Darlene nodded. No use shooting and drawing even more of them. They had no idea how far the main horde had gotten, and if they were still close they might turn back, drawn to the noise.
John took one of the lead zombies out with an arrow through the forehead but it pitched over the side. His next shot dropped one on the steps but it didn’t hinder the others’ movements.
“Did you just see that?” Darlene asked.
“See what?” John said between shots.
“The zombies below pulled the killed one down and away.”
“They used to keep tripping over them, but now they are actually moving the fallen. And why did they suddenly decide to pull the barrier down instead of clubbing into it?”
“We’re fucked if they decided to start thinking,” Murph chimed in.
John put his compound bow down on the floor. “This is ridiculous. There’s too many of them coming at once. Dad, give me your bat.”
“Let’s do this,” Darlene said with a grin, hefting her machete.
“And have you cut my head off? I don’t think so. Go grab a baseball bat from my room, but not the Chipper Jones model.”
Murph smiled. “John-John’s been a Chipper fan since he broke into the majors with Atlanta. He finally got himself a nice Chipper Jones model baseball bat, and it only took a zombie apocalypse for that to happen.”
Darlene shook her head. “Don’t start without me.”
By the time Darlene found a suitable bat,—someone named Mike Lowell—John was already down the steps and swinging for the fences.
“Lying bastard,” Darlene called out and joined him.
There were at least four zombies either unmoving or being trampled two steps below their position, but it didn’t look like John had gained any ground.
“What bat is that?” John said without looking.
“Some Chipper guy,” she said.
Darlene connected with the head of a bloody woman, striking from overhead so she didn’t accidentally hit John.
Still they kept coming, and they were being pushed from behind by their comrades, eager to taste Darlene and John. A quick glance and Darlene wished she hadn’t looked: there were at least a hundred zombies now pressed around the base of the stilt house, and more were being attracted by the sounds.
John took a step back as he connected with another swing, but he was tiring. So was Darlene. They began moving back up the steps, one at a time, as they swung. Each strike of the baseball bats was becoming weaker.
As they got to the landing on the deck, they separated enough to get a wider swing in. The stairs were packed with zombies and Darlene decided that once they got pushed inside she’d use her Desert Eagle until she ran out of bullets. At this point, the noise couldn’t possibly attract any more of them.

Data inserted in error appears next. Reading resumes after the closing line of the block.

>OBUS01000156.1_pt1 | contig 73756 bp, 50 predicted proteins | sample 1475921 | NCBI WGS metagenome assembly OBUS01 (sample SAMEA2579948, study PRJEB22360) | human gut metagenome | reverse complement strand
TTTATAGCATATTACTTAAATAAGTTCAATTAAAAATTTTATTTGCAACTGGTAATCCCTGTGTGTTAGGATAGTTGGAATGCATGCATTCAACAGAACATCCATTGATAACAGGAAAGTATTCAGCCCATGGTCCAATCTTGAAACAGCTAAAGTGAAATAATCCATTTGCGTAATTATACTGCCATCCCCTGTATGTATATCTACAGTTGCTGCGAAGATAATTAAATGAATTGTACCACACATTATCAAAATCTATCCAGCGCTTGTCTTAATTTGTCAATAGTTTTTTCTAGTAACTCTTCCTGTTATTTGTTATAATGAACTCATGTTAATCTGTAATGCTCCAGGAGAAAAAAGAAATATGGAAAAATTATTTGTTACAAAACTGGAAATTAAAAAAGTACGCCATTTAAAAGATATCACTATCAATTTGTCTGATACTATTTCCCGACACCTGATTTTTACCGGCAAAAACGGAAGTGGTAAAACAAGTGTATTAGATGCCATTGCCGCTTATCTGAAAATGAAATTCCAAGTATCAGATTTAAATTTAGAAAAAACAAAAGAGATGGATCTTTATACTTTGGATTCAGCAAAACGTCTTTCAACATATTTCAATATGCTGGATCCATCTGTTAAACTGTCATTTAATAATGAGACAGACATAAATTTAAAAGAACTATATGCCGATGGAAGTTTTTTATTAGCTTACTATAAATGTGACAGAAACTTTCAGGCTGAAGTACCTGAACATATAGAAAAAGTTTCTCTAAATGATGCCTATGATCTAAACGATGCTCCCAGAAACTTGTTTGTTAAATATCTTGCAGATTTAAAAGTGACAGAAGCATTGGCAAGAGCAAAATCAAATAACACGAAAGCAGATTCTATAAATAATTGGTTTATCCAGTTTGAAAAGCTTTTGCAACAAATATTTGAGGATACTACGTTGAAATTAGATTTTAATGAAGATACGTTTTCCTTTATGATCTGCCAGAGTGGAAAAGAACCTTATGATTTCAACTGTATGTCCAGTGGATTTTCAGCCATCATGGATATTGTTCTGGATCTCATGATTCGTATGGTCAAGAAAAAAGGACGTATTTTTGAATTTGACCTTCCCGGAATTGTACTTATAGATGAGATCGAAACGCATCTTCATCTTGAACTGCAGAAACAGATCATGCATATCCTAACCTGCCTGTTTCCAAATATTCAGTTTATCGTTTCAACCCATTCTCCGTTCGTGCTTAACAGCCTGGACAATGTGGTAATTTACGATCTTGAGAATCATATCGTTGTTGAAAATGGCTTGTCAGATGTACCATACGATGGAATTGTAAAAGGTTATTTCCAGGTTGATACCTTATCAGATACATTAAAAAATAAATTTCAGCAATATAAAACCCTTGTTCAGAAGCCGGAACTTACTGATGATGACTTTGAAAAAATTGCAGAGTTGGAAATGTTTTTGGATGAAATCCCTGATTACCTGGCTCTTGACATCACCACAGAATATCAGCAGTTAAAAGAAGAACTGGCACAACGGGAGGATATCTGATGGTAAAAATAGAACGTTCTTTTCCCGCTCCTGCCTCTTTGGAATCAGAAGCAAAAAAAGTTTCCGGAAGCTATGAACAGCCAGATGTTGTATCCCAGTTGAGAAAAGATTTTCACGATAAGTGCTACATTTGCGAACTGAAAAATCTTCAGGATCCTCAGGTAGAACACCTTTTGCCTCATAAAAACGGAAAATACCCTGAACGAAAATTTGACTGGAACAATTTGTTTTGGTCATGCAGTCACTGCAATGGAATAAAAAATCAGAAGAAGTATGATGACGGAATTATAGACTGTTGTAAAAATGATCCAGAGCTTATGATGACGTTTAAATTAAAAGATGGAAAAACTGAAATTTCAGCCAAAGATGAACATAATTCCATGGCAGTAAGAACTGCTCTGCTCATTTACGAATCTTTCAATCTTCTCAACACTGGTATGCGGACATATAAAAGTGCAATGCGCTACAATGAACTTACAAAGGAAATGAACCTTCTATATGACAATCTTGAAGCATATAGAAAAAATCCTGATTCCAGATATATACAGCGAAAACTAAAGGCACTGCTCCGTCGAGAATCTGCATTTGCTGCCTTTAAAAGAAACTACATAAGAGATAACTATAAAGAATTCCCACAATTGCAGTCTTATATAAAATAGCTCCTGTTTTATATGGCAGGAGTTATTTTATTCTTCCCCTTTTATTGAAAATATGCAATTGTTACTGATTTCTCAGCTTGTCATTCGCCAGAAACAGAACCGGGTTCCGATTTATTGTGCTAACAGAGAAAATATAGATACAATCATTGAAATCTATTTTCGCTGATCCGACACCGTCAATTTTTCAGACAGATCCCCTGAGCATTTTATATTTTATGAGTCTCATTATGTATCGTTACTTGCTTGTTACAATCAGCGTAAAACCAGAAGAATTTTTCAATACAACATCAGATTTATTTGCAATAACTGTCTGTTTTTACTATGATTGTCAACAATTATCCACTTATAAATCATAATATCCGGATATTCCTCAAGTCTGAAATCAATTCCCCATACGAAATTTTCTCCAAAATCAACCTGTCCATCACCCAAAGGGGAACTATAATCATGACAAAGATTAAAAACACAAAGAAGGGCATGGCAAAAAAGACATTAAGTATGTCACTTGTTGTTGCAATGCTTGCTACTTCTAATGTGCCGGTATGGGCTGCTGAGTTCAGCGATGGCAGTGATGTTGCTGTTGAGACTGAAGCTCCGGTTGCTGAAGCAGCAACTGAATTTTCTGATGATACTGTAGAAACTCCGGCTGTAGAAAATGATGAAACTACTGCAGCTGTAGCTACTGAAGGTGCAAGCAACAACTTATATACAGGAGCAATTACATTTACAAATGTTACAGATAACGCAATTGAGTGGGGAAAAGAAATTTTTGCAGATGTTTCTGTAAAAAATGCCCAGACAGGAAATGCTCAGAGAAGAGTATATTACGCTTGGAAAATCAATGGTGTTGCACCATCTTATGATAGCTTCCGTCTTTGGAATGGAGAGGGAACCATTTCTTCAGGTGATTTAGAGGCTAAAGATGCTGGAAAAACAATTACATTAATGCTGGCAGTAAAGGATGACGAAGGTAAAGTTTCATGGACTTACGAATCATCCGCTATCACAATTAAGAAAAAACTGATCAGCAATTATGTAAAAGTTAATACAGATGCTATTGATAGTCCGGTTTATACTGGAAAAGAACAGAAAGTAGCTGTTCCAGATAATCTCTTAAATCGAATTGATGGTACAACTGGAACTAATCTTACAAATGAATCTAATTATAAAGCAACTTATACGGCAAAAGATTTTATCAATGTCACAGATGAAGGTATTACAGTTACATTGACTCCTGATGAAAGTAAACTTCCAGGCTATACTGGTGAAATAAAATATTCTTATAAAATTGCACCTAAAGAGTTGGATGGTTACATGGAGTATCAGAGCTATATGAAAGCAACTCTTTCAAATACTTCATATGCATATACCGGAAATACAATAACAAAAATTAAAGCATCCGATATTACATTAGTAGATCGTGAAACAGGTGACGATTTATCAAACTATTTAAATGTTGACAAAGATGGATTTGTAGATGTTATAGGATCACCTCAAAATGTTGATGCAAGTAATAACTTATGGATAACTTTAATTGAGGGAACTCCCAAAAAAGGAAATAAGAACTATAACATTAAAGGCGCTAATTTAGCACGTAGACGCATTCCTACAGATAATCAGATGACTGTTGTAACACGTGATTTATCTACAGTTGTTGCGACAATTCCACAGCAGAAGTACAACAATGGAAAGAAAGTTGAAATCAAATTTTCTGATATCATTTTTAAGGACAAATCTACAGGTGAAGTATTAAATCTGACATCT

As if in answer, Eric began shooting at them, picking off the ones a few steps down. He was a great shot, punching holes through the backs of heads and necks.
The mist of rain became a steady stream from the sky.
John slipped on gore and almost went down. As he stumbled, Murph shot the zombie reaching for John point-blank in the face.
“Hold them, I got an idea,” Murph shouted.
Darlene swung at a zombie but the blow bounced off its shoulder and she lost her grip on the bat. The rain grew stronger and a wind pushed it into her face. She fell heavily to the deck, her hands searching for the baseball bat, pushing at the legs and feet of the undead that tried to trample her.
“Fuck,” John shouted in defeat, connecting with his bat and pushing a zombie into two more coming up the steps.
Darlene found her bat and stood, surveying the chaos before her. Three zombies had made the deck, two in front of her and one going at John. There were two more pushing to get over the last step, with bobbing heads behind them. John looked exhausted, barely holding the bat in his hands.
Eric shot a zombie coming up the stairs but another took its place.
Is this it? Is this the way it ends, after everything I’ve been through? Never going home, never surviving to fight another day, never seeing if this mad world dies or rights itself? To die here, to die now…
Darlene’s thoughts were interrupted with a whoosh sound over her shoulder. Instinctively she ducked but the flaming bottle was already past her, exploding on the two zombies coming up the steps.
“Watch out!” Murph yelled way too late, the flames already shooting up and burning bodies.
John laughed and started swinging again.
Darlene, with a rush of adrenalin after almost being set on fire, attacked with purpose, dropping zombies before her with renewed vigor. A flaming zombie shambled to her and she clubbed it, the fire licking up to her hands on the bat.
The zombie pitched back and, for a moment, the stairs were clear.
Eric stopped shooting and waved.
The lip of the deck nearest the stairs was on fire and Murph ran past the two and started stomping around, putting it out. Darlene ran to his side to help and to protect him from the horrors ascending the stairs, but she didn’t need to worry.
Murph put out the last of the fire and laughed, looking down to the swarming undead twenty feet below and to the demolished staircase on the ground.
“Who’s ready for another beer?” Murph asked, waved thanks to Eric, and went back inside. “Told you it was going to rain.”
* * * * *
Darlene, bored, went back onto the deck and sat facing the ocean. The rain had stopped several hours ago but the undead were still in force. They surrounded the houses, making it impossible for anyone else to rescue them. Eric was game, Darlene knew, to begin doing what he did best: construction. She watched him pacing on his own deck with a pad and pencil in his hand, and she knew he was itching to begin the project of rebuilding the stairs.